It takes 4 kg of starch to provide sufficient energy to be stored as 1kg of fat..  But getting the energy back out of fat is less efficient.  You only get 2kg of starch energy from 1kg of fat.  This is worth remembering when considering putting on and using up cow condition later.


Proteins are used for muscle building and we obtain them from both animal and plant sources.   The building blocks of these proteins are over 20 "amino acids" some of which are essential to the animal and some not.  The best way to make sure you have covered all the essential amino acids in a diet is to use both animal (eg milk or meat) or plant (eg. grass) proteins.

Proteins like carbohydrates and fats are made up of carbon, hydrogen and oxygen.  But they have one important difference - they contain nitrogen.  Proteins are insoluble in water so have to be broken down by enzyme action into amino acids which are soluble.  These are then easily transported around the body.

Animals can break down protein for energy but this is not a very efficient process.  Surplus nitrogen in the process is excreted as urea in the urine.

In New Zealand we're not concerned about a protein shortage in mature animals eating plenty of protein-rich green pasture.  The only concern would be diets for young growing calves once they were weaned off milk, and before they were fully developed ruminants.

The protein needs of different classes of stock vary .  For example here is the protein needed as a percentage of the total diet:

Young growing animals 13 - 14%
Lactating animals 13 - 14%
Finishing stock (fattening) 10 - 11%
Maintaining liveweight (mature stock) 8%



These are essential to body functions such as reproduction and health.  Under New Zealand's pasture conditions vitamin deficiencies are rare.

Vitamin D is important to help absorb calcium and phosphorus in the gut.  Sunshine is involved in vitamin D synthesis in the skin and deficiencies would be rare in stock kept outside.  Vitamin D deficiency causes rickets (bent legs) which you might see in starved pups.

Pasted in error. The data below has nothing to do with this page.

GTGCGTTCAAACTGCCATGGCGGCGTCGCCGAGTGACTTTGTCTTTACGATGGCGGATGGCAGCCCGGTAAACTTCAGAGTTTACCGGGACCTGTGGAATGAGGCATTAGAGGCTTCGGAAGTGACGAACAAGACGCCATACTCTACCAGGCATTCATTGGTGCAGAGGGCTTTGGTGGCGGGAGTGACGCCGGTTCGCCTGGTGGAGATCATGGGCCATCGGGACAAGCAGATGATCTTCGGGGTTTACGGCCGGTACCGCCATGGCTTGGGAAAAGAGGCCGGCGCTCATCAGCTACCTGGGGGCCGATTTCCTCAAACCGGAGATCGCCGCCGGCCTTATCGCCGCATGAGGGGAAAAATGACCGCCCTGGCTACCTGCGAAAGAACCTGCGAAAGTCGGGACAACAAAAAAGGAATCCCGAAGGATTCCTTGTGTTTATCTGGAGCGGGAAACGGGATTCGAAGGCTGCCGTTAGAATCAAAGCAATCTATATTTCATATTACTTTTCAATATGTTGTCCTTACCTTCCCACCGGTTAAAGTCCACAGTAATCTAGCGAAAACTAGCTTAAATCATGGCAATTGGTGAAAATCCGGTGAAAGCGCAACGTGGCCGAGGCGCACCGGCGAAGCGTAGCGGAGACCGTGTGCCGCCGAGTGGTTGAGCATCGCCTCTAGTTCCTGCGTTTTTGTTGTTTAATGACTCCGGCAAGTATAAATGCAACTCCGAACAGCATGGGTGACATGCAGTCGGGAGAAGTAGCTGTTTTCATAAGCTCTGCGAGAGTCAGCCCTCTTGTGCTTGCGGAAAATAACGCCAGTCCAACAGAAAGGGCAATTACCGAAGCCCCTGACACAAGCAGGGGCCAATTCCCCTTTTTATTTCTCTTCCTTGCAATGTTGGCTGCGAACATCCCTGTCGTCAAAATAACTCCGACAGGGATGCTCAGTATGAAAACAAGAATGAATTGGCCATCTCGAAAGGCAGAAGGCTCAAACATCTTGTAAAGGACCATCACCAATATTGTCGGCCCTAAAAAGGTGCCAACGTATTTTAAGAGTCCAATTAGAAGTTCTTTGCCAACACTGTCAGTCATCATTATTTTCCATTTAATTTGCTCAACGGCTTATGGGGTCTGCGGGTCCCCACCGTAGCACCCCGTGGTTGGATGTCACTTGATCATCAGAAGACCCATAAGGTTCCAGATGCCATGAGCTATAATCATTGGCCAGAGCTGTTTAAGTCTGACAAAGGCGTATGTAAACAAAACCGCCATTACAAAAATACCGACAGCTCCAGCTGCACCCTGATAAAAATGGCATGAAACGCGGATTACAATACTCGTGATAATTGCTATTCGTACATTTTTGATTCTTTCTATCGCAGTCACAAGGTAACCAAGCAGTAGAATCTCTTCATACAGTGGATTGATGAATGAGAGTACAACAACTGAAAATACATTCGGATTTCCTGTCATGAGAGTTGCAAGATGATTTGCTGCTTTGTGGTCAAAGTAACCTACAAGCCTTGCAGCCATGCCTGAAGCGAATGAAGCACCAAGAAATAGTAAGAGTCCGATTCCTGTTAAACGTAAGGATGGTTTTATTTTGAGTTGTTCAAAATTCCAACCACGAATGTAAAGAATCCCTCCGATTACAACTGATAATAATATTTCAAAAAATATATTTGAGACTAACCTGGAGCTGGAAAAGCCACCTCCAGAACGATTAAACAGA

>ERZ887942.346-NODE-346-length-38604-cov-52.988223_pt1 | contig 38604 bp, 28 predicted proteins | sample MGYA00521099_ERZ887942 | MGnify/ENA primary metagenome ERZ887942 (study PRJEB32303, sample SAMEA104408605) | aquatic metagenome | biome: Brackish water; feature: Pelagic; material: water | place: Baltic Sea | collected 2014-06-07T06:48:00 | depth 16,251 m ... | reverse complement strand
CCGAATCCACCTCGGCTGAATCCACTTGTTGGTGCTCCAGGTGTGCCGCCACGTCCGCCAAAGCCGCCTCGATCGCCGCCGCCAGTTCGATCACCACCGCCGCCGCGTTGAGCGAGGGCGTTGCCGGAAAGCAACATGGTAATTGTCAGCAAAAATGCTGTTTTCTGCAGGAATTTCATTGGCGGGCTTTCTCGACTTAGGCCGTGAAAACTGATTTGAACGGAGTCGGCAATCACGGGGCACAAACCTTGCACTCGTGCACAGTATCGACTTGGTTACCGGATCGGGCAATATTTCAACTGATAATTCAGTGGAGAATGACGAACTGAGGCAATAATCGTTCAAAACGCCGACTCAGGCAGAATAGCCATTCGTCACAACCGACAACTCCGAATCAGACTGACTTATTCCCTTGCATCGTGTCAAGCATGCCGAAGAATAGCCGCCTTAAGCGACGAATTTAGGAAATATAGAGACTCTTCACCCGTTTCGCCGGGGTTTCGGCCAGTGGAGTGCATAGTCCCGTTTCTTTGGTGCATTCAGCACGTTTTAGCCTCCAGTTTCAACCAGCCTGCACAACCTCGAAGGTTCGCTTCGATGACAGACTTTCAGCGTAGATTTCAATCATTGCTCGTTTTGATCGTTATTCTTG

Some vitamin deficiencies may be triggered by lack of another component of the diet.  An example is where there is lack of selenium which then causes a failure of the animal to use vitamin E.

Ruminants can synthesise most of their own vitamins, one exception being vitamin B12.  It needs cobalt to help its synthesis in the rumen.  Cobalt may be added in a drench.

Minerals & Trace Elements

There are a range of minerals needed for various functions of the body.  They are used in the skeleton (bones and teeth), muscles, glands, body fluids and for correct functioning of the cells.

These are:

Calcium Magnesium Phosphorus
Sodium Chlorine Potassium
Iron Sulphur Iodine
Copper Selenium Fluorine
Molybdenum Manganese Zinc

If you get a feed analysis done, you will see a component called "ash".  This is what is left after the feed has been burned to measure the heat or energy released.  In the ash are all the mineral components.

Some of these minerals are only needed in very small or "trace" amounts - hence then name trace elements.  Excess intake of some of these elements can cause poisoning, or too much of one can affect absorption of another.  Too much zinc can for example cause a copper deficiency.